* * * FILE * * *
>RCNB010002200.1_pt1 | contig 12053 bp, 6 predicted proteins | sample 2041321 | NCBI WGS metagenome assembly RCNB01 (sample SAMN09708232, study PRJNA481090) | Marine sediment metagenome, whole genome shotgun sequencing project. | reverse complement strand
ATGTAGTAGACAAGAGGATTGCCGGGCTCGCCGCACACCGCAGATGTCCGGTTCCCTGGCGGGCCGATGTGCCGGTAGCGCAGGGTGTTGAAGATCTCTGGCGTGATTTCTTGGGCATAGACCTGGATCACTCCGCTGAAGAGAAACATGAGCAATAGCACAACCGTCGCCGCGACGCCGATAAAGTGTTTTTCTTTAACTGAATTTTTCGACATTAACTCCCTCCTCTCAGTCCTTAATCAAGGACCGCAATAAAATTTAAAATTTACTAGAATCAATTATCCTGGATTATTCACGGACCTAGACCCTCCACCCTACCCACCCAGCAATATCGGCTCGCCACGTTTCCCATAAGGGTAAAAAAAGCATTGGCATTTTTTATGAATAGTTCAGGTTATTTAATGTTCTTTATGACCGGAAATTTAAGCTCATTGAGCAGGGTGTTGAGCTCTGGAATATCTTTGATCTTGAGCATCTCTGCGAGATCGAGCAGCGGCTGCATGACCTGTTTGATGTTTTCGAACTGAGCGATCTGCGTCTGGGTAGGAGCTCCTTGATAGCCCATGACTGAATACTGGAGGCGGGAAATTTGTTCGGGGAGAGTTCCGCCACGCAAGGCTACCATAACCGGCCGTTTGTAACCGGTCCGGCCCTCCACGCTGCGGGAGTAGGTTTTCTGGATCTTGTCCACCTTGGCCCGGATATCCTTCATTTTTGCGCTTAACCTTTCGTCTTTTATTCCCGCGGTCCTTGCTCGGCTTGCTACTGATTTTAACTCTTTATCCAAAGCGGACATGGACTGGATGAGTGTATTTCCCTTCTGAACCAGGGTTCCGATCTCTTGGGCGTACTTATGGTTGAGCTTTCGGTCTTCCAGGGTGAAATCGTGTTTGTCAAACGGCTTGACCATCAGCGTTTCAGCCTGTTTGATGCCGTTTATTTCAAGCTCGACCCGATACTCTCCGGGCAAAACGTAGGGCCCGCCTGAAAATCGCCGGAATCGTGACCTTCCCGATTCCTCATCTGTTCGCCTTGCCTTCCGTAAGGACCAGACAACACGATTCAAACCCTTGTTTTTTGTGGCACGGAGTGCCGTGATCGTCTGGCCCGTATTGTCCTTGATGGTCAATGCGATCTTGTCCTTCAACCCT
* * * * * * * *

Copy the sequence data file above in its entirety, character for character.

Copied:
>RCNB010002200.1_pt1 | contig 12053 bp, 6 predicted proteins | sample 2041321 | NCBI WGS metagenome assembly RCNB01 (sample SAMN09708232, study PRJNA481090) | Marine sediment metagenome, whole genome shotgun sequencing project. | reverse complement strand
ATGTAGTAGACAAGAGGATTGCCGGGCTCGCCGCACACCGCAGATGTCCGGTTCCCTGGCGGGCCGATGTGCCGGTAGCGCAGGGTGTTGAAGATCTCTGGCGTGATTTCTTGGGCATAGACCTGGATCACTCCGCTGAAGAGAAACATGAGCAATAGCACAACCGTCGCCGCGACGCCGATAAAGTGTTTTTCTTTAACTGAATTTTTCGACATTAACTCCCTCCTCTCAGTCCTTAATCAAGGACCGCAATAAAATTTAAAATTTACTAGAATCAATTATCCTGGATTATTCACGGACCTAGACCCTCCACCCTACCCACCCAGCAATATCGGCTCGCCACGTTTCCCATAAGGGTAAAAAAAGCATTGGCATTTTTTATGAATAGTTCAGGTTATTTAATGTTCTTTATGACCGGAAATTTAAGCTCATTGAGCAGGGTGTTGAGCTCTGGAATATCTTTGATCTTGAGCATCTCTGCGAGATCGAGCAGCGGCTGCATGACCTGTTTGATGTTTTCGAACTGAGCGATCTGCGTCTGGGTAGGAGCTCCTTGATAGCCCATGACTGAATACTGGAGGCGGGAAATTTGTTCGGGGAGAGTTCCGCCACGCAAGGCTACCATAACCGGCCGTTTGTAACCGGTCCGGCCCTCCACGCTGCGGGAGTAGGTTTTCTGGATCTTGTCCACCTTGGCCCGGATATCCTTCATTTTTGCGCTTAACCTTTCGTCTTTTATTCCCGCGGTCCTTGCTCGGCTTGCTACTGATTTTAACTCTTTATCCAAAGCGGACATGGACTGGATGAGTGTATTTCCCTTCTGAACCAGGGTTCCGATCTCTTGGGCGTACTTATGGTTGAGCTTTCGGTCTTCCAGGGTGAAATCGTGTTTGTCAAACGGCTTGACCATCAGCGTTTCAGCCTGTTTGATGCCGTTTATTTCAAGCTCGACCCGATACTCTCCGGGCAAAACGTAGGGCCCGCCTGAAAATCGCCGGAATCGTGACCTTCCCGATTCCTCATCTGTTCGCCTTGCCTTCCGTAAGGACCAGACAACACGATTCAAACCCTTGTTTTTTGTGGCACGGAGTGCCGTGATCGTCTGGCCCGTATTGTCCTTGATGGTCAATGCGATCTTGTCCTTCAACCCT